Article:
How the unfunded pension liabilities of government unions are destroying Illinois

I've written several articles on the pension crisis in America over the last few years, including the issue of states hiding their unfunded pension liabilities that threaten to destroy states' fiscal position.

Nowhere has this been truer than in my home state of Illinois. The situation can no longer be kept from the taxpayer, as the Wall Street Journal explains:

llinois is an object lesson in why firms are starting to pay more attention to the long-term fiscal prospects of communities. Early last year, the state imposed $7 billion in new taxes on residents and business, pledging to use the money to eliminate its deficit and pay down a backlog of unpaid bills (to Medicaid providers, state vendors and delayed tax refunds to businesses). But more than a year later, the state is in worse fiscal shape, with its total deficit expected to increase to $5 billion from $4.6 billion, according to an estimate by the Civic Federation of Chicago.

Rising pension costs will eat up much of the tax increase. Illinois borrowed money in the last two years to make contributions to its public pension funds. This year, under pressure to stop adding to its debt, the legislature must make its pension contributions out of tax money. That will cost $4.1 billion plus an additional $1.6 billion in interest payments on previous pension borrowings.

Business leaders are now speaking openly about Illinois' fiscal failures. Jim Farrell, the former CEO of Illinois Toolworks who is heading a budget reform effort called Illinois Is Broke, said last year that the state is squandering its inherent advantages as a business location because "all the other good stuff doesn't make up for the [fiscal] calamity that's on the way." Caterpillar, the giant Peoria-based maker of heavy construction machinery, made the same point more vividly when it declined in February to locate a new factory in Illinois, specifically citing concern about the state's "business climate and overall fiscal health."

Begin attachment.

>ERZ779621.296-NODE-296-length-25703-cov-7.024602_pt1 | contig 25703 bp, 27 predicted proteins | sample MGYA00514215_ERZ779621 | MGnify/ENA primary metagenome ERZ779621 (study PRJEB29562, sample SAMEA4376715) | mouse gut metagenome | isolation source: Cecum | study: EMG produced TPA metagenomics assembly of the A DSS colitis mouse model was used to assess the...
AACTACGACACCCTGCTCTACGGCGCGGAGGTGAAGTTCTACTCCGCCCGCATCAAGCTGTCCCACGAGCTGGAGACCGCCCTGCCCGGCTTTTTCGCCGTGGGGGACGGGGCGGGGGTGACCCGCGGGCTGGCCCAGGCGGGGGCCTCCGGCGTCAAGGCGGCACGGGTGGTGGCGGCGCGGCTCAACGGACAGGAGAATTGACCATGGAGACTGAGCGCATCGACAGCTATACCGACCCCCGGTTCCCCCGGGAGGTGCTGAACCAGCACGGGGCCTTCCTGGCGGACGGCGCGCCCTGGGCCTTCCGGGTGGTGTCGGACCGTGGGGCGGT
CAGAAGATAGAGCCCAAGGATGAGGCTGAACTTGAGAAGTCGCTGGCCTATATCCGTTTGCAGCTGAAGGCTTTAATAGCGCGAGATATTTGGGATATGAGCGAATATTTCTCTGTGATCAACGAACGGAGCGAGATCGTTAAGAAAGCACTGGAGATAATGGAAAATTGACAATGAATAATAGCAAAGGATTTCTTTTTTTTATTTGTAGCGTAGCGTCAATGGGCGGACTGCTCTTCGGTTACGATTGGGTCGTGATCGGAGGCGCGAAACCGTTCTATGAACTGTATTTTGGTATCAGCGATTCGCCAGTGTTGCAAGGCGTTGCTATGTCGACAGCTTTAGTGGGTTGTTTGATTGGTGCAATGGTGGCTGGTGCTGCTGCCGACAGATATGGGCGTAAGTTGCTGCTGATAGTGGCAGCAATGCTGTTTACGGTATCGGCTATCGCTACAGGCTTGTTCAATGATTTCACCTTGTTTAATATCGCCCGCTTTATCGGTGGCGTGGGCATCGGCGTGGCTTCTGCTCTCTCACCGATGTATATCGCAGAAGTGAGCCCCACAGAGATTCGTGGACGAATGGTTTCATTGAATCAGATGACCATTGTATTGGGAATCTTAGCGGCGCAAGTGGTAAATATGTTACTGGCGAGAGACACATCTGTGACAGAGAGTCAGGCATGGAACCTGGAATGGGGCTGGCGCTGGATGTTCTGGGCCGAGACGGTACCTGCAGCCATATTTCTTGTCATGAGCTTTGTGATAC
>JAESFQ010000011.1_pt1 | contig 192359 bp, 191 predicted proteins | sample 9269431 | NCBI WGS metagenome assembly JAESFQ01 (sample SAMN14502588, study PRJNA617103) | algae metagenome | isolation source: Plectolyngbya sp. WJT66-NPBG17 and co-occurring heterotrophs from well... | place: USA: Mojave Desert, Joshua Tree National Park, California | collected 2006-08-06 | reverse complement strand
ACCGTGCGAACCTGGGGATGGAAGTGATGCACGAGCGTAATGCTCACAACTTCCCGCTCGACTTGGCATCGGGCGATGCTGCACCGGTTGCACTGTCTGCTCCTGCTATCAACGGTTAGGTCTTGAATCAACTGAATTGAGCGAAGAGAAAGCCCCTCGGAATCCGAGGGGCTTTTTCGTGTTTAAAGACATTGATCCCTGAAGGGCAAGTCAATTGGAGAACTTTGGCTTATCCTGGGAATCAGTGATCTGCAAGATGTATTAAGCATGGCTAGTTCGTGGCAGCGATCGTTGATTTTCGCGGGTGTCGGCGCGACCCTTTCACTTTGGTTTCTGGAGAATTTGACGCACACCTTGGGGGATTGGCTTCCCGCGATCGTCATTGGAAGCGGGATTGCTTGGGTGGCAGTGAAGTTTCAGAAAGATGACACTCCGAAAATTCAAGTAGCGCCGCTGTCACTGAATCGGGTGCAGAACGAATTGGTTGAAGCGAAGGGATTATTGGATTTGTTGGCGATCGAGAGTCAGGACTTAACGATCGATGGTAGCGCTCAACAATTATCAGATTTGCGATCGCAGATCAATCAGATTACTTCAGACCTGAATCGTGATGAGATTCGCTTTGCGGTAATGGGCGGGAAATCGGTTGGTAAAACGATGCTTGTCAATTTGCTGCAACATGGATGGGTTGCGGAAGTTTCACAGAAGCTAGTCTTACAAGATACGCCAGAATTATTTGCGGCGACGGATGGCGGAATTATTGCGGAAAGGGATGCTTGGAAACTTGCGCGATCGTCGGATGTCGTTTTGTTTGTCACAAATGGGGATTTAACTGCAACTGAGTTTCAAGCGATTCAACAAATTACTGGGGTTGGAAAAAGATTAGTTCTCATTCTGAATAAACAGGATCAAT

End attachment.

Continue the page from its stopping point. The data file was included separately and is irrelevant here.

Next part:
Chicago Mayor Rahm Emanuel recently made the point that "You won't recruit a business, you won't recruit a family to live here" because taxes are going to be so high, it will make running a business or living in the state a nightmare.

Case in point, in next door Indiana, debt per person for unfunded health care benefits is $81. For an Illinois resident, it is $3,399. Where would you rather live?

The crisis is not confined to Illinois, of course. California may be even worse:

Executives at Stasis Engineering, a formerly Sonoma, Calif.-based auto design firm that left the state for West Virginia in the midst of an unfolding budget crisis in 2009, told the Press Democrat newspaper that the "budgetary bedlam gripping Sacramento" seemed to portend, as the paper characterized the company's concerns, "a future filled with tax increases and service cuts." More recently, in December 2011, Ron Mittelstaedt, the chief executive of Waste Connections, a recycling company formerly based in Folsom, Calif., told the press that the state's "structural [budget] mess" was a contributing factor in its decision to relocate to Texas.

A fiscal crisis of massive proportions is coming and most citizens in states where it will hit hardest are completely unaware of the tsunami of new taxes that will be needed to pay for the profligacy of unions and state legislatures when it comes to public employee health care and pension costs.

It wouldn't be a bad idea to check on the situation in the state where you live and decide whether you need to take a serious look about moving elsewhere.